Letter from the Secretary

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Extract from January's MGOC publication - Enjoying MG
Written by Roche Bentley, Club Secretary Harrods

Letter from the secretary

Christmas shoppers at Harrods were amazed to see two MGFs and an MGC in the festive window display during December. The MGC had been nicely restored and was for sale at twenty thousand pounds and the two brand new MGFs sparkled under the spotlights. Rover must have been delighted and it was one of the nicest window displays we'd ever seen.


In France the owner of an old car can receive the equivalent of £600 if the car is scrapped and a brand new car purchased. In Ireland, the offer is even more generous, the incentive is £1000. In Britain the Society of Motor Manu-fac-turers and Traders is urging our ministers to offer a similar inducement to British car owners. This worries many classic car owners, not because we can be bribed or conned into falsely believing that our well maintained and properly tuned classics cause additional pollution but because the next step in SMMT's dastardly plan is believed to be to eventually cause any vehicle over ten years old to be scrapped. As SMMT members manufactured and sell new vehicles it's not too difficult to see how they are motivated but fortunately I have discovered that they have a problem.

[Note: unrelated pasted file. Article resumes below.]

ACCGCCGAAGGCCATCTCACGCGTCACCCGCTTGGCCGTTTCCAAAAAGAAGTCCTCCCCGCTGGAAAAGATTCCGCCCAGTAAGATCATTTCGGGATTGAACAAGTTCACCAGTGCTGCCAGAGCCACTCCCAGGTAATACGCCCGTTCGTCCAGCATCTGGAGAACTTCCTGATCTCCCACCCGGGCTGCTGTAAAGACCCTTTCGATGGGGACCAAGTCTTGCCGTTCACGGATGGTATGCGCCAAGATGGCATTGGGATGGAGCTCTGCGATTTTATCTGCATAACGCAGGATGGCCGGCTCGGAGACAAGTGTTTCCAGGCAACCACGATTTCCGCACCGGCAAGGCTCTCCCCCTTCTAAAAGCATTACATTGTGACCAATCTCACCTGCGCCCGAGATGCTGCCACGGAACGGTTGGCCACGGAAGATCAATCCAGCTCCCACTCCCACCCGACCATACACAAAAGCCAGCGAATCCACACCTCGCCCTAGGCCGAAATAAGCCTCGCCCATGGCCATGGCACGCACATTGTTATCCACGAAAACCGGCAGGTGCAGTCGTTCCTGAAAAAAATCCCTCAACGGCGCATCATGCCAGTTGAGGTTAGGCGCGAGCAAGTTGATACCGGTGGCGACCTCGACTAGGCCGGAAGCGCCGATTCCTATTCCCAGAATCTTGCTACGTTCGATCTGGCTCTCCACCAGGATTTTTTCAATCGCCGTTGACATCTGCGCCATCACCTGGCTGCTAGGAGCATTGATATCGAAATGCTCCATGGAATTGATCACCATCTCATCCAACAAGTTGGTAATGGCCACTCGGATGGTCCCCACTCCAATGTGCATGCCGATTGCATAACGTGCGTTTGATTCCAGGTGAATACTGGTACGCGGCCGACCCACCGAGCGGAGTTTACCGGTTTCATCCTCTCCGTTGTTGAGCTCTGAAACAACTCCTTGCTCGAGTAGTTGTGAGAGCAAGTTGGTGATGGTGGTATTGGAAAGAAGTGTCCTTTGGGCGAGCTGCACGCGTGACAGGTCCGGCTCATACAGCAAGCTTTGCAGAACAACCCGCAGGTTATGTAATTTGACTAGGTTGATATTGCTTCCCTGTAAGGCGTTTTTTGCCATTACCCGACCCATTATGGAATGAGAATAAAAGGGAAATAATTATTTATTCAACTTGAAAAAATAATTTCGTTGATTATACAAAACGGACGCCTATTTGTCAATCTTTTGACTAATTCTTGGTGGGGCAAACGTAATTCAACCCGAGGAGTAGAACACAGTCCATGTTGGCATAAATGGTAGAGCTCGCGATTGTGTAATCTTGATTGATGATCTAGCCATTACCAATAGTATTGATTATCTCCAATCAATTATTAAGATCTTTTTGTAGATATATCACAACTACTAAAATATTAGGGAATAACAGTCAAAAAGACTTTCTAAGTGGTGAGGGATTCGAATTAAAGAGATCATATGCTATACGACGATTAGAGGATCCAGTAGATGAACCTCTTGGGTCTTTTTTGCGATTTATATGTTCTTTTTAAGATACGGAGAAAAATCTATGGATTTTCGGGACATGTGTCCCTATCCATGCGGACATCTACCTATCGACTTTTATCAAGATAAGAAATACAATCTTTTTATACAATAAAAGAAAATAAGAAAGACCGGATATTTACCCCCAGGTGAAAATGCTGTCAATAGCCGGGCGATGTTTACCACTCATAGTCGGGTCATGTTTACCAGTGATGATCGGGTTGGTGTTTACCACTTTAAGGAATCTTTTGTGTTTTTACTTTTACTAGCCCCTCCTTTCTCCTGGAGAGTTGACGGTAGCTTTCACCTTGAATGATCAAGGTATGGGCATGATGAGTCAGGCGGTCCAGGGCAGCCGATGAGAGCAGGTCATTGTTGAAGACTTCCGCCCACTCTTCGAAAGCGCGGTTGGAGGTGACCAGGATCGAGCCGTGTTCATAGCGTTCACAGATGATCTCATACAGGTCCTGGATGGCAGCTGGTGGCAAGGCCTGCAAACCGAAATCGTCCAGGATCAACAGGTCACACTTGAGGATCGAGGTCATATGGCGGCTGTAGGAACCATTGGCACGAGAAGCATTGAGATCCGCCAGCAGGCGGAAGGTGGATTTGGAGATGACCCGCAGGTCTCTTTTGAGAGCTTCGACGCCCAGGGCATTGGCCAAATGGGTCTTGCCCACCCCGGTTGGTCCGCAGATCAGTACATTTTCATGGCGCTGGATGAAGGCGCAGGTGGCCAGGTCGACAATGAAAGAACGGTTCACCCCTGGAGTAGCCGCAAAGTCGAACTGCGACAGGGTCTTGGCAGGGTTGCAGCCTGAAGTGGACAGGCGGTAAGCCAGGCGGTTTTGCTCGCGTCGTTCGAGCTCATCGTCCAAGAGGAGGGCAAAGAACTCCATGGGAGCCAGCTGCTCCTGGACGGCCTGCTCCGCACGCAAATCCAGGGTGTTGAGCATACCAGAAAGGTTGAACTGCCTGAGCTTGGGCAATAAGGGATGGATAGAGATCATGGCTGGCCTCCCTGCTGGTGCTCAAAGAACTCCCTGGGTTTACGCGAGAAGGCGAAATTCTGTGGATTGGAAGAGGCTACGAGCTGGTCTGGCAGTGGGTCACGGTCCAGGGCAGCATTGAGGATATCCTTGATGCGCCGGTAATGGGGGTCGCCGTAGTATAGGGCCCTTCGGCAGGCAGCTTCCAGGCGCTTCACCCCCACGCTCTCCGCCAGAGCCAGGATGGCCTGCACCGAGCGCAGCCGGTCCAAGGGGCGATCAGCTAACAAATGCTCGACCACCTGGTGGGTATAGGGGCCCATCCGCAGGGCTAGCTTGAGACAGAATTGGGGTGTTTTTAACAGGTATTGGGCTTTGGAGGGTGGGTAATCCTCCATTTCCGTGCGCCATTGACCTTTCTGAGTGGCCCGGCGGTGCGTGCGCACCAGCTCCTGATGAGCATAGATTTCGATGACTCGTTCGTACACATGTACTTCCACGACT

In the UK the basic price of an MGF is £14,719.15. In addition, there is £2,575.85 vat at 17.5%. A total of £17,295. As you can see there's not too much for the government to give away as a valuable incentive without seriously depleting the treasury coffers when compared to the Irish scheme.

In Ireland, the same MGF costs just over £21,000 and include 20% of the basic price as duty and a further 21% vat on the whole amount. The government therefore has more than enough in duty income to give away £1,000 from a tax of over £6,000.

For the UK to follow suit, we'd have to increase our duty and our vat to take with one hand to give back with the other. Can you imagine that the SMMT would welcome a large tax increase on new vehicles even with the incentive? Incidentally for an Irish buyer to qualify for the rebate, his old car must be taxed and insured for the previous two years so he can't rescue the old wreck from the barn to trade in. Furthermore, old cars in usable condition are expensive because of the 21% VAT and higher new car prices and few are worth less than £1000. Next year Ireland plans to introduce an MOT test, some cars will be bound to fail and thus help the sale of even more new cars.


Anyone who has ever wasted a journey to view a car described as being in excellent condition only to discover a rotting wreck will understand the frustration and annoyance. It seems as if people who are otherwise honest and perfect citizens develop another character when they decide to sell their cars and the prospective buyers are the ones to suffer.

Last month member Phil van Bergen's letter was published in Enjoying MG. Phil suggested a number system for buyers to describe their cars accurately. He listed ten categories but we would like to reduce them. Some suggestions appear below but before we agree on a definitive list, has anyone got any comments or ideas.